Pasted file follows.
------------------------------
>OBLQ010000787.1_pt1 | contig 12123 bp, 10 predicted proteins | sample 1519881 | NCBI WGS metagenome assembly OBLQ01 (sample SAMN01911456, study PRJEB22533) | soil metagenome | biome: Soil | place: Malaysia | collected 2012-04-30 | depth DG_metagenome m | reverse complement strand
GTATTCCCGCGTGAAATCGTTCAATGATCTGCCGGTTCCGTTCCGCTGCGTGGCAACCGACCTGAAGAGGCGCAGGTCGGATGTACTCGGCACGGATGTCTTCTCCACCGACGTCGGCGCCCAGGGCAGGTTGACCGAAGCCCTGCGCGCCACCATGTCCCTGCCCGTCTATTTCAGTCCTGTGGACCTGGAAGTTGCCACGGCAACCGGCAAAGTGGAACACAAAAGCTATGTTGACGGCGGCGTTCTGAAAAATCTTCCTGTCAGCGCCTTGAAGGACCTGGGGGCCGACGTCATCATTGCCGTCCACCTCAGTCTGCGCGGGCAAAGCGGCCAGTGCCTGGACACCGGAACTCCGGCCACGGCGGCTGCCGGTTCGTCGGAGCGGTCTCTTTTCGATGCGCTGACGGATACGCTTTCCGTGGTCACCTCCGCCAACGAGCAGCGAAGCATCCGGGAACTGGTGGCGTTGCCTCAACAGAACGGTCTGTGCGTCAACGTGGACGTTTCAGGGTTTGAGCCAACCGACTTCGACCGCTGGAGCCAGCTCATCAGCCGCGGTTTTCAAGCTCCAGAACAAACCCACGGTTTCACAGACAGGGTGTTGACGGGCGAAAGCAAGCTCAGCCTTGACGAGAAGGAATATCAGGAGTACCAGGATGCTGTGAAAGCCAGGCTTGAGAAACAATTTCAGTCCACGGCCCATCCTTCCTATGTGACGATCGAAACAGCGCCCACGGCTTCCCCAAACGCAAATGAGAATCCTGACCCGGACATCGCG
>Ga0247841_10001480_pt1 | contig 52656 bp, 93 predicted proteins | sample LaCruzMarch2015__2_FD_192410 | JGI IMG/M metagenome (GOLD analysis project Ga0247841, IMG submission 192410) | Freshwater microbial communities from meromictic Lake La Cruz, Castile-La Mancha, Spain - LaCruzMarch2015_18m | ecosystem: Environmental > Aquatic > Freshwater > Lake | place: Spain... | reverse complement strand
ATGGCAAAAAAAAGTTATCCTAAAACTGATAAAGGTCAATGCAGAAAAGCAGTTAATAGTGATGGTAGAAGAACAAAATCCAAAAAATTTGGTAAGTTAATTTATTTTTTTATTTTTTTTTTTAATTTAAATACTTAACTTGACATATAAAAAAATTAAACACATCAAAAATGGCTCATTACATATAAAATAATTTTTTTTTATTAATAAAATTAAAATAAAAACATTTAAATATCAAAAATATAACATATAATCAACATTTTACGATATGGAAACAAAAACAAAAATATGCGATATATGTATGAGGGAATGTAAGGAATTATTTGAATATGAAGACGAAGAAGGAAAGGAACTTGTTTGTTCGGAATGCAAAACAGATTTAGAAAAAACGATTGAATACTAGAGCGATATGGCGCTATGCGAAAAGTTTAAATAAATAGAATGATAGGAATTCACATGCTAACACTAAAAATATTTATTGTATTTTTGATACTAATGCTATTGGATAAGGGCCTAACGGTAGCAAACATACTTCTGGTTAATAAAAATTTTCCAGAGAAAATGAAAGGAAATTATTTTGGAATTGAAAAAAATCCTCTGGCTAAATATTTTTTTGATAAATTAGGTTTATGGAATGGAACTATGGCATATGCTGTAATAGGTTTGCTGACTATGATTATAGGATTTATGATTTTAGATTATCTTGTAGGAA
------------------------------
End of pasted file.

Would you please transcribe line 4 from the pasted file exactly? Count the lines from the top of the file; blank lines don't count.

ATGGCAAAAAAAAGTTATCCTAAAACTGATAAAGGTCAATGCAGAAAAGCAGTTAATAGTGATGGTAGAAGAACAAAATCCAAAAAATTTGGTAAGTTAATTTATTTTTTTATTTTTTTTTTTAATTTAAATACTTAACTTGACATATAAAAAAATTAAACACATCAAAAATGGCTCATTACATATAAAATAATTTTTTTTTATTAATAAAATTAAAATAAAAACATTTAAATATCAAAAATATAACATATAATCAACATTTTACGATATGGAAACAAAAACAAAAATATGCGATATATGTATGAGGGAATGTAAGGAATTATTTGAATATGAAGACGAAGAAGGAAAGGAACTTGTTTGTTCGGAATGCAAAACAGATTTAGAAAAAACGATTGAATACTAGAGCGATATGGCGCTATGCGAAAAGTTTAAATAAATAGAATGATAGGAATTCACATGCTAACACTAAAAATATTTATTGTATTTTTGATACTAATGCTATTGGATAAGGGCCTAACGGTAGCAAACATACTTCTGGTTAATAAAAATTTTCCAGAGAAAATGAAAGGAAATTATTTTGGAATTGAAAAAAATCCTCTGGCTAAATATTTTTTTGATAAATTAGGTTTATGGAATGGAACTATGGCATATGCTGTAATAGGTTTGCTGACTATGATTATAGGATTTATGATTTTAGATTATCTTGTAGGAA